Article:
Job satisfaction
A solid majority — 63% — of respondents report being very satisfied or satisfied with their current job, with 19% saying they are more satisfied now than they were 12 months ago.

When asked where they expect to be in their career five years from now, 41% think they’ll still have their current job or a similar job at another company, 37% predict they’ll be in a higher-level position, 18% expect to be retired or self-employed, and 4% say they’ll have left the IT profession altogether.

Peace of mind
As the economy has improved, the percentage of respondents who feel secure or very secure in their jobs has also inched up, from 57% in 2012 to 59% in 2013 and up to 61% this year. However, 20% of respondents report that they felt more secure in their jobs 12 months ago.

Overall, respondents view a career path in IT as slightly more secure than other career paths: 48% feel it is more secure than most career paths, while 41% feel it is as secure as most other career paths. Only 11% feel it is less secure than most other career paths.

Workload tension
Overall, the percentage of respondents who feel their job is stressful or very stressful has shown a slight decline over the past few years, from 50% in 2011 down to 46% in the current study.

However, workloads remain a concern: A whopping 84% of survey takers say they’ve felt pressure to increase productivity, take on new tasks, or both — and only 11% say their salary has been adjusted to compensate for the added workload. What’s more, 68% of respondents say they expect their workload and responsibilities to increase over the next 12 months.

Tied to work
Part and parcel with workload worries is the pressure many IT pros feel to communicate with the office during non-work hours, including during vacations. Some 55% of our survey respondents report that they check in frequently or very frequently on weekends, evenings and other nontraditional work hours. (See “The ‘always-on’ IT culture: Get used to it” for ways to cope.)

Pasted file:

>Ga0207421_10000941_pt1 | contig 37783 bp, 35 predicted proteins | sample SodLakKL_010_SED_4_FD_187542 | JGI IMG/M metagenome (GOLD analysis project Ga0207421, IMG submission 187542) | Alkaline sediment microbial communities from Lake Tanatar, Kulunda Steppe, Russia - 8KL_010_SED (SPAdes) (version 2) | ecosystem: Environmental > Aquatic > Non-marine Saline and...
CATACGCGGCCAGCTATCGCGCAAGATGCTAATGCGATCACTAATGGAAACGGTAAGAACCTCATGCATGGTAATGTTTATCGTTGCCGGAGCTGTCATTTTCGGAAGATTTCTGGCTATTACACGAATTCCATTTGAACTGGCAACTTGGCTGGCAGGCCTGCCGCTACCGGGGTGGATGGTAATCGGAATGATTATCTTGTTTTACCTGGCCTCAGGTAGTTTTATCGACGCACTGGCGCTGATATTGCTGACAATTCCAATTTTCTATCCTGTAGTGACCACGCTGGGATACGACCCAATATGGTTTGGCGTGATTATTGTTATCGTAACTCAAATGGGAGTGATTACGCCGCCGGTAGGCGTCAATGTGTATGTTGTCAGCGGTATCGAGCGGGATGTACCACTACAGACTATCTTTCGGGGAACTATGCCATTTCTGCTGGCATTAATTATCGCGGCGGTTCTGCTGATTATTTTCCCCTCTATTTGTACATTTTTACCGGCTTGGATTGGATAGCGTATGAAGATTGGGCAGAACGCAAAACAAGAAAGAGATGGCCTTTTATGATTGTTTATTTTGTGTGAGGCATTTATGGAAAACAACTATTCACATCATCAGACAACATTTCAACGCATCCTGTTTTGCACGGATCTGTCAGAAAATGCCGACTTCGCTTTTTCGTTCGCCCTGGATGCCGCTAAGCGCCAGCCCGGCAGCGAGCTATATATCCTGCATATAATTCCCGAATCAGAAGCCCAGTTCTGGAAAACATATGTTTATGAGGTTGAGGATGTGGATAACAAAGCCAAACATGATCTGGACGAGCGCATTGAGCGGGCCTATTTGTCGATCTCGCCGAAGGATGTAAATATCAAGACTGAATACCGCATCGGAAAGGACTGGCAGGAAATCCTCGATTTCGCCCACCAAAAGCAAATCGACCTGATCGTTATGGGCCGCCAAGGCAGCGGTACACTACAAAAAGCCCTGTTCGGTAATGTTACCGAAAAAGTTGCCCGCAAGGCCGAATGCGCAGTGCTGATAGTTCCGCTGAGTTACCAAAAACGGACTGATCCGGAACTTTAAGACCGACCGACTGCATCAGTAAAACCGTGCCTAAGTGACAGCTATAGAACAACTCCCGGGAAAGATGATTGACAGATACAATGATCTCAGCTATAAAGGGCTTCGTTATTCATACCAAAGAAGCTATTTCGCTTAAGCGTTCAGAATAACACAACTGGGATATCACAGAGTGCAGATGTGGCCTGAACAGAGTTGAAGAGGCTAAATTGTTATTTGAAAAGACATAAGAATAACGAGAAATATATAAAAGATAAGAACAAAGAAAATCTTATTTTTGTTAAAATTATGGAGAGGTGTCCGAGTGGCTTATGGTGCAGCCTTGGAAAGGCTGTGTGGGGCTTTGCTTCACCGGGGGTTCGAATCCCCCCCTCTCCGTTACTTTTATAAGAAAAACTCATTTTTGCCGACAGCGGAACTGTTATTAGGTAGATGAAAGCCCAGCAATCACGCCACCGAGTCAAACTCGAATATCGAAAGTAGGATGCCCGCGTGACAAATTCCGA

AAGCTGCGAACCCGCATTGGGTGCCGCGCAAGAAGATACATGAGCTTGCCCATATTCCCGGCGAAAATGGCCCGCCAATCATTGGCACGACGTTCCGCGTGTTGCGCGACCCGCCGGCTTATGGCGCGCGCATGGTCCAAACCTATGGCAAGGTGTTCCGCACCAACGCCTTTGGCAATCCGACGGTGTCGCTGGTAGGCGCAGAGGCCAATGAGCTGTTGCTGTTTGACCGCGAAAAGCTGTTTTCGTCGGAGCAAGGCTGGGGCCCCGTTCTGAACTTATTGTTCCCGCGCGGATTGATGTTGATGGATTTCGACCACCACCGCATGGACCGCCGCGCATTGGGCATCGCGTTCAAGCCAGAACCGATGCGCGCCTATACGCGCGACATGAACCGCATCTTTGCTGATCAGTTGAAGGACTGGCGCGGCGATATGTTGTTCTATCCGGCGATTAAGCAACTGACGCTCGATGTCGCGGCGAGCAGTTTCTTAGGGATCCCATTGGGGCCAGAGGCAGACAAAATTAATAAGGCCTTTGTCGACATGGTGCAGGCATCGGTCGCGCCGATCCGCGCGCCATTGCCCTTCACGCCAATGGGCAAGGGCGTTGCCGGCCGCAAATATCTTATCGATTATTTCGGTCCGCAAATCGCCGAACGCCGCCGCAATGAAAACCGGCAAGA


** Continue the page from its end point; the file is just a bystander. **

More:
Changing priorities
Each year we ask survey respondents to choose the five most important factors about their jobs. While base pay remains the highest-ranked factor, its 49% response rate is down sharply from 68% in 2013 and 73% in 2012. Other traditional workplace rewards such as benefits and bonus opportunities saw similar drops.

In the same time period, job atmosphere and community, being valued for one’s opinion and knowledge, and other “soft” factors are up 7 or more percentage points, suggesting that IT staffers are placing more importance on intangibles such as corporate culture, challenging work and recognition — a trend that employers ignore at their peril.

(See “What do IT workers want?” for insight into why workers’ values are changing and how employers can keep up.)

Happy in the long run
As the economic recovery continues, workers are feeling more optimistic about IT as a career: While only 29% believed that a career path in IT and the potential for salary advancement was as promising in 2012 as it was five years prior, that percentage increased to 38% in 2013 and to 42% this year.

In the end, most IT pros are happy with their career choice: 84% say they’re satisfied or very satisfied with their decision to pursue a career in IT.